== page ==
In its daily assessment of the conflict in Ukraine, the Institute for the Study of War, a US-based think-tank, said Kyiv was deliberately playing on Russian confusion over the attack.

“Ukrainian officials are playing up the evident Russian confusion surrounding the attack to obfuscate Ukraine’s longer-range capabilities,” ISW wrote.

Without official confirmation of the attack, experts were on Thursday still pondering how Ukrainian forces had carried out the assault some 125 miles behind enemy lines.

Analysis of the craters left at the scene showed signs of possible missile strikes, which could have been launched from an unmanned drone, or explosive charges planted at the airfield.


 August 10, 2022
August 9, 2022

Left August 9, 2022, Right August 10, 2022CREDIT: Planet Labs PBC/Handout via REUTERS

Oliver Alexander, a Danish military analyst, said videos of the blasts had not been consistent with a missile attack, adding: “Two of the large explosions happen simultaneously to the second. While this is not impossible to achieve with a missile strike, it is easier to achieve with explosive charges placed by a special operation force on the ground.”

Regardless, the attack raised questions over Russia’s ability to defend Crimea, which was illegally annexed by Moscow in 2014, and its air attack and defence capabilities.

“Russians could consider moving their aircraft to the southern parts of the peninsula, which would increase fuel consumption for their aircraft operating near front lines,” military analysts Rochan Consulting said.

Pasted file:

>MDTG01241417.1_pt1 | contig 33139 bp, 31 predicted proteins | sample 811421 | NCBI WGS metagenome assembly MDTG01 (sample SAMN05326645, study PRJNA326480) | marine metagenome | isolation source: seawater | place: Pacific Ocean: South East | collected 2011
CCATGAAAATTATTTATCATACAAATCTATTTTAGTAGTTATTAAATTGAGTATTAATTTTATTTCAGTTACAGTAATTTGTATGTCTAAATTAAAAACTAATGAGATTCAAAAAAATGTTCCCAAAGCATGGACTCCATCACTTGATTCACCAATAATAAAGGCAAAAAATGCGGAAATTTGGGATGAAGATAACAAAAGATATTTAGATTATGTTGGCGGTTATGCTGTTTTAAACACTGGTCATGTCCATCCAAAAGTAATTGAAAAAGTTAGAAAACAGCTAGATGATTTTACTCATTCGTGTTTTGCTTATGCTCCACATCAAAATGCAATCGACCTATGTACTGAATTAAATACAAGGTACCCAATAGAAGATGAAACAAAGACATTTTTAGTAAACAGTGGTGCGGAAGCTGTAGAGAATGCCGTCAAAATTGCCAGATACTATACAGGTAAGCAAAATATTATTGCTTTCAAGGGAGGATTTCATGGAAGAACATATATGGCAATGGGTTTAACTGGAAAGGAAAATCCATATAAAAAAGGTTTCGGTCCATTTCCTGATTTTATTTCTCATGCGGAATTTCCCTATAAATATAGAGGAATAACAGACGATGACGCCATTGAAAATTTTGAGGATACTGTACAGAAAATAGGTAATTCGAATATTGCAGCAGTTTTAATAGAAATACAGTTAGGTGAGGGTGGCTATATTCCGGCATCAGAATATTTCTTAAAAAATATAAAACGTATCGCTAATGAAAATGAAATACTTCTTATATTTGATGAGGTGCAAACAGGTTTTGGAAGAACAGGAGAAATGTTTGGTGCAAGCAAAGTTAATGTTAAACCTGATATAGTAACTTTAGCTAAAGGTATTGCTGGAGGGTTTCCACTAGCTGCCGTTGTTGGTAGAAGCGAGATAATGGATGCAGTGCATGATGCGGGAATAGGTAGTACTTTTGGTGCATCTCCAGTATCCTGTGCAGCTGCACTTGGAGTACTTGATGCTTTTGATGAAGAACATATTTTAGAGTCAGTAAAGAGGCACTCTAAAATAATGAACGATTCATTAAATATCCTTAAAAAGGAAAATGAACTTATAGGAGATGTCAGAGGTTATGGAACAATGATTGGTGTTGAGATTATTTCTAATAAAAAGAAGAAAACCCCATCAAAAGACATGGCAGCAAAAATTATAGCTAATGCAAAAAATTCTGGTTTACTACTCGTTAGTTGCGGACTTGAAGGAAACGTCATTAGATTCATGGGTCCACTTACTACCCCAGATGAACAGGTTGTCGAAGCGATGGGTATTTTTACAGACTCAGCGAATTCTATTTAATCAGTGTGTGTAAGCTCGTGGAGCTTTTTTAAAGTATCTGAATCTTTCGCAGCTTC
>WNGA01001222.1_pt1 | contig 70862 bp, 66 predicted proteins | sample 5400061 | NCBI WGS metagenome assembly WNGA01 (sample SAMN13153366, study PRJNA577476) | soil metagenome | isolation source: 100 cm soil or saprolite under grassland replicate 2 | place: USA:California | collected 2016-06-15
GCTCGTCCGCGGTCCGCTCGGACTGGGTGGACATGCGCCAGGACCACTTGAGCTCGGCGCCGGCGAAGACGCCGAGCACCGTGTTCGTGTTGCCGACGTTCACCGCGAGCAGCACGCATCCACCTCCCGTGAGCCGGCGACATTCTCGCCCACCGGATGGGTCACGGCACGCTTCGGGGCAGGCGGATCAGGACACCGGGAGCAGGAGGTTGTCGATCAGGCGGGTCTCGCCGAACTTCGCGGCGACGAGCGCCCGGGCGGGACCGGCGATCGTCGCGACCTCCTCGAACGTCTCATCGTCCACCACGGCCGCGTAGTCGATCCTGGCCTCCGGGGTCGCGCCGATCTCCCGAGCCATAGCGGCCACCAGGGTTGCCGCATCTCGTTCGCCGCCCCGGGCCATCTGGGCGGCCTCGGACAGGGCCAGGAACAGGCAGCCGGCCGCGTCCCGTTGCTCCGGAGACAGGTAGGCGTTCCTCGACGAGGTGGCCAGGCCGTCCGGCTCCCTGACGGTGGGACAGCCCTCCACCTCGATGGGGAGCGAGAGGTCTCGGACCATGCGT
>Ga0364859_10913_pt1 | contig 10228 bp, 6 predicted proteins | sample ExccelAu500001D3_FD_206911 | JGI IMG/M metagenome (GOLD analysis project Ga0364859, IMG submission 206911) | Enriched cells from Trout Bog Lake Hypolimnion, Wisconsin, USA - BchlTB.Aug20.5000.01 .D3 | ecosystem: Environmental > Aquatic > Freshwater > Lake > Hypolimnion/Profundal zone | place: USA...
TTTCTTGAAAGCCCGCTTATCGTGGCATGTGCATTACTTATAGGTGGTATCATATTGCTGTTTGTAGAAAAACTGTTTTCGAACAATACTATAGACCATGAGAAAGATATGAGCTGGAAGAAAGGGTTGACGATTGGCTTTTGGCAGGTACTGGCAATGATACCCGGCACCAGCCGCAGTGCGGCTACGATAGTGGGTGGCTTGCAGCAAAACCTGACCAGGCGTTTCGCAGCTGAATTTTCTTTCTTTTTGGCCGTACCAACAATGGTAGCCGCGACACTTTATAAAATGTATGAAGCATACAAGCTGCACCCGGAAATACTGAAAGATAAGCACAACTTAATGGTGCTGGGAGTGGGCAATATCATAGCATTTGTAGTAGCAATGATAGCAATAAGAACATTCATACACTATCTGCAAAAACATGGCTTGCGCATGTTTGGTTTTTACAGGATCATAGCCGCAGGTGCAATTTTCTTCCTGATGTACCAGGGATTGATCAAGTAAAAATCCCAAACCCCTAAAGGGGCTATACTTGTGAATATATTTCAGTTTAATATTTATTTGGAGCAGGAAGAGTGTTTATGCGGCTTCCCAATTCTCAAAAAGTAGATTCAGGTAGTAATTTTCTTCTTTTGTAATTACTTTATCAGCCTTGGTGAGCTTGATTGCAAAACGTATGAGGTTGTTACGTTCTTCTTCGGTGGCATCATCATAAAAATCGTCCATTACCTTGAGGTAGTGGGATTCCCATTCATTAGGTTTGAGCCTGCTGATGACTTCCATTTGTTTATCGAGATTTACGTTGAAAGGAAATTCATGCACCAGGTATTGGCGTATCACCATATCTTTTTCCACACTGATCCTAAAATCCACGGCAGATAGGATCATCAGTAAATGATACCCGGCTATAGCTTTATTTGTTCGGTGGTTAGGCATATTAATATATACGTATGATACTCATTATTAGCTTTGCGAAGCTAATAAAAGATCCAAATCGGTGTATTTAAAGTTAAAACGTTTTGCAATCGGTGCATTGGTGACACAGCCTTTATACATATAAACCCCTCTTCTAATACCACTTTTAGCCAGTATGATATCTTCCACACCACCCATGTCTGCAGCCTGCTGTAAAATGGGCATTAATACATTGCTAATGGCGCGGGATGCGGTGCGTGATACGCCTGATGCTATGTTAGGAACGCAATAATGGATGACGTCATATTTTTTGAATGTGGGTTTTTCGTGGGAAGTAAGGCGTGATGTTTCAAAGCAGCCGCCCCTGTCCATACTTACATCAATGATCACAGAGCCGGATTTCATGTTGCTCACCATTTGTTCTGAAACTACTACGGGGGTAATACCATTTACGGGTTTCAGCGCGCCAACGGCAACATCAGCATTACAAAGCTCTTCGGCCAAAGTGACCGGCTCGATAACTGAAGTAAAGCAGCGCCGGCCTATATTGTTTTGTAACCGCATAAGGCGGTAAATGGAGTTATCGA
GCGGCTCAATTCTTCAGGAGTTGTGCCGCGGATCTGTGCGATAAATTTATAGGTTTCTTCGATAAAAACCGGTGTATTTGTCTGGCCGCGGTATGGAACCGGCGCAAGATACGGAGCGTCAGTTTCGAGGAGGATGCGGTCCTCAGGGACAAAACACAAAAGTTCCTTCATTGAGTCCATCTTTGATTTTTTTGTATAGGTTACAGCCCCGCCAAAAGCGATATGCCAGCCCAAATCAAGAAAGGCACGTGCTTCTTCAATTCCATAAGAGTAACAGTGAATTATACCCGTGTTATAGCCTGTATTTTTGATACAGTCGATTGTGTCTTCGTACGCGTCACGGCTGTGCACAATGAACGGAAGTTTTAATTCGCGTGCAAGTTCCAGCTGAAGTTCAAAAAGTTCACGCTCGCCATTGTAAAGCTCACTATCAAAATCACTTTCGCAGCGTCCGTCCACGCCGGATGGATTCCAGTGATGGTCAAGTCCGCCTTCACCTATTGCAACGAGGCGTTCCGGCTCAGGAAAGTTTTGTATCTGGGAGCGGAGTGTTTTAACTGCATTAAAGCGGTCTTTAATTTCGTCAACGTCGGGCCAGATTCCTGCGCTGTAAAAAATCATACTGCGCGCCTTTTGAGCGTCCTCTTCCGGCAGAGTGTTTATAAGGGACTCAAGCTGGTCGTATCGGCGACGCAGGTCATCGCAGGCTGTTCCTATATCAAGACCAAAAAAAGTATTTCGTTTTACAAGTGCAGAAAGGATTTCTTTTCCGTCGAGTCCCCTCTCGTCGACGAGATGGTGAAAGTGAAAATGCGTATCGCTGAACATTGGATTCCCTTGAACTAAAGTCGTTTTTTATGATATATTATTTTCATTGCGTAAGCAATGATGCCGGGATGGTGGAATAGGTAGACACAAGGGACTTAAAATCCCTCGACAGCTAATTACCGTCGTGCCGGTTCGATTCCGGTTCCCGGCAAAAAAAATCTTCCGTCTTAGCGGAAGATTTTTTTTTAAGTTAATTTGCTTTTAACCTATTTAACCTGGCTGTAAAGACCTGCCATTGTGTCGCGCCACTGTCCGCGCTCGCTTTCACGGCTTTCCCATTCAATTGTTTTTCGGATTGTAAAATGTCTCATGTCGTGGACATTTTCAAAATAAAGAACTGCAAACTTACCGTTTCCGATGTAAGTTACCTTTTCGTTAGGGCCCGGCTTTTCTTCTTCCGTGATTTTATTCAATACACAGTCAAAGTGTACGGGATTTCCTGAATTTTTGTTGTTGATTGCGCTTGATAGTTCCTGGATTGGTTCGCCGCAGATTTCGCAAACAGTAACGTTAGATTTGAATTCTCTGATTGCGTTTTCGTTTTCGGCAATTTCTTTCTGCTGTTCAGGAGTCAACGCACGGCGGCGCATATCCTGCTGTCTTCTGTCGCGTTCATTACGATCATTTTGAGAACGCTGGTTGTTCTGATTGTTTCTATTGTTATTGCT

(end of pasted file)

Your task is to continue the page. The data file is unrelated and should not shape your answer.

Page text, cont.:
Several units of S-400 surface-to-air rocket systems in the area were left unactivated if the strike was carried out with a missile, its experts added.

Rising smoke from the beach at Saky
Rising smoke can be seen from the beach at Saky after the explosions at the air base on Tuesday

The Saky airfield, Ukrainian officials, said was a key staging post of aerial attacks on Kyiv’s positions in the southern towns of Kherson and Mykolaiv.

Meanwhile, several explosions were reported on Thursday to have rocked a military airbase in Belarus near the Ukrainian border understood to be used by Russia as one of the launchpads for the invasion.

The Belarusian defence ministry dismissed speculation of a Ukrainian attack, two days after unexplained explosions at the airfield in Crimea.

Another fire was reported at a Russian military base near Moscow, where conscripts were said to have been stationed.

“The epidemic of technical accidents at military airfields in Crimea and Belarus should be considered by the Russian military as a warning: forget about Ukraine, take off your uniforms and leave,” Mikhailo Podolyak, an adviser to Volodymyr Zelensky, the Ukrainian president, tweeted.

In the wake of the apparent Crimea attack, Russia doubled its air strikes on Ukrainian targets including civilians, according to Oleksiy Hromov, the Ukrainian Brigadier General.

Zaporizhzhia, Europe’s largest nuclear power plant, also came under fresh bombardment by Russian shelling according to Energoatom, Ukraine’s atomic energy agency.


Some DT readers comments:

David Hinson: “Latest Kremlin update: Some of our warplanes self combusted due to the splendid tourist weather in Crimea, the free firework show as they blew up is yet another reason to spend your holiday there.”